Written and directed by Jamal Hill (Autumn), Brotherly Love is a gritty, inner-city saga of Shakespearean proportions shot on location in West Philadelphia. Provided you have a strong stomach for Ebonics laced with lots of cursing and the N-word, you’ll likely find this super-realistic adventure quite compelling.

As far as performances are concerned, Keke Palmer is terrific in the lead role as Jackie. She also belts out a couple of tunes on the soundtrack, including a mesmerizing, closing credits rendition of the Harold Melvin R&B classic, “Wake Up Everybody.” And the rest of the cast, especially Cory Hardrict, Romeo Miller, Macy Gray, Eric D. Hill, Jr., Quincy Brown and Faizon Love, does a great job creating the requisite edgy atmosphere that imbues the production with a very authentic feel for the duration.

Romeo, Romeo, wherefore art though Romeo? I be hanging with my homeys, mama!

Very Good (3 stars)

Rated R for violence, profanity and ethnic slurs

Running time: 111 minutes

Distributor: Liquid Soul Media / Freestyle Releasing   

To see a trailer for Brotherly Love, visit:


Film Review by Kam Williams

On April 9, 2013, Laura Barns (Heather Sossaman) drank too much at a high school classmate’s unsupervised keg party, and promptly passed out and pooped on herself. Time was when such immature behavior might be forgiven as a youthful indiscretion and quietly swept under the rug just as soon as the hangover wore off the next morning.

But then came the unforgiving Digital Age during which the slightest faux pas can so easily come back to haunt you forever. That’s precisely what happened to Laura, thanks to the mean-spirited fellow reveler who, instead of coming to the assistance of a damsel-in-distress, whipped out a cell to record an embarrassing video of her sprawled on the ground with her skirt hiked above the waist.

The initial invasion of privacy escalated to cyber-bulling when the movie was posted online followed by a thread of cruel comments. After several days of mercilessly teasing, the tortured teen finally took her own life with a gun.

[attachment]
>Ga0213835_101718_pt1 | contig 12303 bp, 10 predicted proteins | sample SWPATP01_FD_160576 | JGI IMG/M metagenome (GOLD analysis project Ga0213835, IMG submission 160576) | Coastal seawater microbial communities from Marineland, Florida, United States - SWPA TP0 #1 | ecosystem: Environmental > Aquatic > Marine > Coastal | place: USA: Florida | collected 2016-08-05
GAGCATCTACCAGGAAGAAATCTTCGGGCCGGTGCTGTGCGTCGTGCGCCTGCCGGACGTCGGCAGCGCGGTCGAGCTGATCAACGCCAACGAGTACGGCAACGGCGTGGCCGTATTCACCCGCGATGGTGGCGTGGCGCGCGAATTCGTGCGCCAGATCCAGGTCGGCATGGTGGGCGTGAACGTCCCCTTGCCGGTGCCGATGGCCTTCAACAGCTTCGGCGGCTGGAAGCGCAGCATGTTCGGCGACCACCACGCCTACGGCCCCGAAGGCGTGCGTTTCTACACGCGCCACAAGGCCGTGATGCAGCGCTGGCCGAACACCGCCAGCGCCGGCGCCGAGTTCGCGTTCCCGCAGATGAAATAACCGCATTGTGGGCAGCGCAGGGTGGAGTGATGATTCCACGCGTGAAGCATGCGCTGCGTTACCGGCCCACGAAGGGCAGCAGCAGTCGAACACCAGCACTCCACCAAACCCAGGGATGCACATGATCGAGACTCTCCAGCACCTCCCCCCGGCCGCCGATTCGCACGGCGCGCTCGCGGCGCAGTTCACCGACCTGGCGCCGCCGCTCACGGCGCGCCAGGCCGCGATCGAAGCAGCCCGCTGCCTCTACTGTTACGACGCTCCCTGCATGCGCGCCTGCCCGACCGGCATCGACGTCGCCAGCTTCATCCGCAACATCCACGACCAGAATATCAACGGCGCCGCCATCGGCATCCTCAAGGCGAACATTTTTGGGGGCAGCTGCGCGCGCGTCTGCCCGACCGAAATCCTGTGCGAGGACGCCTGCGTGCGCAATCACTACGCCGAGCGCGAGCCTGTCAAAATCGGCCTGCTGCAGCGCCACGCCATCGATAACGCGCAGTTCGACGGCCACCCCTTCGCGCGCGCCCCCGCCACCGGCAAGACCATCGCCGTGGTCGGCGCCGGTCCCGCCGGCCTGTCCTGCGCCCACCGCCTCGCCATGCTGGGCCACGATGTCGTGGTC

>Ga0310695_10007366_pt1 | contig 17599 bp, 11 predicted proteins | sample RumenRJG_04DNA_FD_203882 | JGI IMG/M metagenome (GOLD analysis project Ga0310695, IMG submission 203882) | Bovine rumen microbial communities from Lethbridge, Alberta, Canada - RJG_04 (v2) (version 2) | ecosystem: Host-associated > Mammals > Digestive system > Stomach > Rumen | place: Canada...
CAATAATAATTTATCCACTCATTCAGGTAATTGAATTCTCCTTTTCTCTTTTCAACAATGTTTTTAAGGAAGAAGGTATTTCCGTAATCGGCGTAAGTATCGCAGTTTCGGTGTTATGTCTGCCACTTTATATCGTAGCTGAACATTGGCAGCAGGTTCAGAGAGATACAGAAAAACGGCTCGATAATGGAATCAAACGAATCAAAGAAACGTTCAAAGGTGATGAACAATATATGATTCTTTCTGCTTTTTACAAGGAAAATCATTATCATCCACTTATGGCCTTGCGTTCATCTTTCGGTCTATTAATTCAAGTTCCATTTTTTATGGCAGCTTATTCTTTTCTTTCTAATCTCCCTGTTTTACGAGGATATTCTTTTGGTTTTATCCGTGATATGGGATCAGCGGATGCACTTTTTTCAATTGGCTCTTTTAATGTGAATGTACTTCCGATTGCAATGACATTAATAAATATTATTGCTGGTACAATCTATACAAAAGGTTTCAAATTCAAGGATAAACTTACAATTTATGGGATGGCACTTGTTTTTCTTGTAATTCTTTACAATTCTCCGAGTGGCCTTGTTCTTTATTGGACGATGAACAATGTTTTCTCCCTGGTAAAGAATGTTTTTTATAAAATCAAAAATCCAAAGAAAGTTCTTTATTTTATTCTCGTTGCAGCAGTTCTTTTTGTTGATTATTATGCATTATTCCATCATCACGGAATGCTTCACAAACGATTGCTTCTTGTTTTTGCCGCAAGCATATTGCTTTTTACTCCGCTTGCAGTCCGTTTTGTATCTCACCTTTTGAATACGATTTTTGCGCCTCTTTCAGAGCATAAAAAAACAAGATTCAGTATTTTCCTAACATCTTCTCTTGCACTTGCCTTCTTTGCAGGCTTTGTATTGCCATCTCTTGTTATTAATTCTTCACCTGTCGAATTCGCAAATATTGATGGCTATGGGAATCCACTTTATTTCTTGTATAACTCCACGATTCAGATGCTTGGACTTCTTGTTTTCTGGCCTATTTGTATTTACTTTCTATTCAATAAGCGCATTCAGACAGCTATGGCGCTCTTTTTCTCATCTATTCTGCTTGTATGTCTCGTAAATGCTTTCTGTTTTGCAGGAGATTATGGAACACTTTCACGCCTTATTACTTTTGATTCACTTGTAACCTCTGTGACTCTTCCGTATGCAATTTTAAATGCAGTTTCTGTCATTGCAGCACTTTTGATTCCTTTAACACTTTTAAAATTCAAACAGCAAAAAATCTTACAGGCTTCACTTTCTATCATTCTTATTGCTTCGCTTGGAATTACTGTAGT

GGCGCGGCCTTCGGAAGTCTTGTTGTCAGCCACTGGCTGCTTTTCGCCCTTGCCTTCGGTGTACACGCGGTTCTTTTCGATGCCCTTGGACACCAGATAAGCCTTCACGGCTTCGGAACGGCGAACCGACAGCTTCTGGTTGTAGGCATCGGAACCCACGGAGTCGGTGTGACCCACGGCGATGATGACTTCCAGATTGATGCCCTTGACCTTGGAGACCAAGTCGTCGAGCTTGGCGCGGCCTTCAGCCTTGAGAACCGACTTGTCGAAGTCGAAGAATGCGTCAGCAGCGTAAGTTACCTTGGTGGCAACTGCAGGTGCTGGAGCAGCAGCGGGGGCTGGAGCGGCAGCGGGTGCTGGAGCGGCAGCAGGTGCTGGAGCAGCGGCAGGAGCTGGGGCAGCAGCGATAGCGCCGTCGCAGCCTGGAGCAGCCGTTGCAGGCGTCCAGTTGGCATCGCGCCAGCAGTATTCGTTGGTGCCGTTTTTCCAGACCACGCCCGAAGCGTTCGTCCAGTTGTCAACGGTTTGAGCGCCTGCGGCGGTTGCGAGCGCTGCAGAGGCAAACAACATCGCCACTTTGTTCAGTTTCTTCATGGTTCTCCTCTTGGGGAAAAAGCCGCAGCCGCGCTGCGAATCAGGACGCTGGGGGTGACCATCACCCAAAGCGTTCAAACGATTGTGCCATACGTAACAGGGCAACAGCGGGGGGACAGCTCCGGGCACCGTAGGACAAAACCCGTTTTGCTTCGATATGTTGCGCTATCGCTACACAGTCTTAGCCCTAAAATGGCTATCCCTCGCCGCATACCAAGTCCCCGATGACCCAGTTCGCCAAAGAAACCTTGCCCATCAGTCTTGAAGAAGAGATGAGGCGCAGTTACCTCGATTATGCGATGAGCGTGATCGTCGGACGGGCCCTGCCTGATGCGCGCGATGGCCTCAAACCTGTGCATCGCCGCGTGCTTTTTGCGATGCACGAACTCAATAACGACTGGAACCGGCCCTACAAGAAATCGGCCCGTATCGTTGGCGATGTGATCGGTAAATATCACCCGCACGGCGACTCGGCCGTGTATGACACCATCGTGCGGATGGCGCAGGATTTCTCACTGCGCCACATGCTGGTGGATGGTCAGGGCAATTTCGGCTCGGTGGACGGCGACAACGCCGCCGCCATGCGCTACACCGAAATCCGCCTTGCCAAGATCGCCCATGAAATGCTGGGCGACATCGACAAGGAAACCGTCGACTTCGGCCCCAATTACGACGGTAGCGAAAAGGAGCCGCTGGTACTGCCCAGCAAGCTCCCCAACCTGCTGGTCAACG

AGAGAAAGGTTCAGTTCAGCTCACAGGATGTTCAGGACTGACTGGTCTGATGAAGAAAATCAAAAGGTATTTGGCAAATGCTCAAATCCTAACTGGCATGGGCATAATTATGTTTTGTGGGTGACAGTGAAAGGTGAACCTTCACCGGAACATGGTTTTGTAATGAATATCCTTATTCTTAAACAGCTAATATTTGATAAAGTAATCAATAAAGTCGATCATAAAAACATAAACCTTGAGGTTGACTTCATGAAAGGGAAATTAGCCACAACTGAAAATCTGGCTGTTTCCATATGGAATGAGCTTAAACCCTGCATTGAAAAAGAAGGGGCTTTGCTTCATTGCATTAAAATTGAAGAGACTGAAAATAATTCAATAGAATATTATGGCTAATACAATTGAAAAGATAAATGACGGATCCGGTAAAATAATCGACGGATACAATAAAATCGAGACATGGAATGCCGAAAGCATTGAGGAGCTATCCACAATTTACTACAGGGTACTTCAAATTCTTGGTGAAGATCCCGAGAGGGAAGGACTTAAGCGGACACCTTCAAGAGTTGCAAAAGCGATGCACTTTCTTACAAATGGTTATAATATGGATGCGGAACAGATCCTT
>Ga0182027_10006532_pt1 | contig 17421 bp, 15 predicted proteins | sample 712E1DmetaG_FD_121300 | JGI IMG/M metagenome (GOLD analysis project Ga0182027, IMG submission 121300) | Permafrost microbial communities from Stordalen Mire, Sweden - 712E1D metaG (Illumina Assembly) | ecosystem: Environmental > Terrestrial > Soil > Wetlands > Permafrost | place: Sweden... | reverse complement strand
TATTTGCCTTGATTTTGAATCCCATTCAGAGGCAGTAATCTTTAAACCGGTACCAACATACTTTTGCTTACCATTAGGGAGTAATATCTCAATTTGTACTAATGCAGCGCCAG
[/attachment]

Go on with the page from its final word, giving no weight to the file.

Now, it’s exactly one year later, and we find Laura’s former BBF Blaire (Shelley Hennig) flirting with Mitch (Moses Jacob Storm) via Skype. Their sensual exchange comes to an abrupt end when they are joined in the chatroom by a trio of friends, Jess (Renee Olstead) Adam (Will Peltz) and Ken (Jacob Wysocki).

Next thing you know, an anonymous intruder claiming to be Laura announces her presence and starts divulging deep secrets about each of them. The spooked quintet assumes the uninvited guest to be their prankster pal, Val (Courtney Halverson), until she pops up on a separate screen. Then, when “Laura” starts knocking them off one-by-one, it becomes clear that they are dealing with a disembodied spirit bent on vengeance.

Directed by Levan Gabriadze, Unfriended is a found footage horror flick ostensibly designed with Millennials in mind. For, this novel genre-bender unfolds on a computer from beginning to its terrifying end. Although most folks over 30 are apt to find the hyperactive adventure visually-disconcerting, the up-and-coming generation weaned on screens is likely to be right at home, given how they’re glued to electronic stimuli, 24/7.

Revenge as a dish best served pixilated!

Excellent (4 stars)

Rated R for violence, sexuality, teen drug and alcohol abuse, and pervasive profanity

Running time: 82 minutes

Distributor: Universal Pictures


Alex of Venice
Film Review by Kam Williams

Alex (Mary Elizabeth Winstead) has been such a workaholic attorney that she’s been blissfully unaware of her husband George’s (Chris Messina) discontent with the marriage. Between shuttling their 10 year-old son (Skyler Gartner) to school and making sure his father-in-law (Don Johnson) takes his meds, the stay-at-home dad has grown tired of his role as Mr. Mom.

After all, his original plan was to pursue a career as an artist while caring for the family. But his domestic duties have kept him too busy to do any painting.

So, Alex is caught totally by surprise the day he announces that he wants out and summarily vacates the premises. Suddenly, she finds herself overwhelmed after having to juggle her job and her hubby’s responsibilities.

She’s used to putting in long hours at the office, including on Sunday. But it soon becomes clear that she has to reorder her priorities, despite her sister’s (Katie Nehra) moving in to help pick up some of the slack.

Alex begins to appreciate that there’s more to life than the rat race, and she decides it’s time she step off the treadmill to spend more quality time with her son. Furthermore, George was the only man she’d ever slept with. Now free to date, she impulsively gets involved with a hunky black defendant (Derek Luke) she spots across a crowded courtroom, even though she’s the representing his opponent in a hotly-contested civil case.

Thus unfolds Alex of Venice, a super-realistic slice-of-life adventure featuring Mary Elizabeth Winstead in the title role. The movie also marks the noteworthy directorial debut of co-star Chris Messina, winner of a SAG Award for Argo in the Outstanding Cast category.

This quixotic character study proves to be less poignant than meandering, as it paints a plausible picture of a just-dumped divorcee doing her best to pick up the pieces of her shattered dreams.

Excellent (3.5 stars)

Rated R for profanity, sexual references and drug use

Running time: 86 minutes

Distributor: Screen Media Films

To see a trailer for Alex of Venice, visit: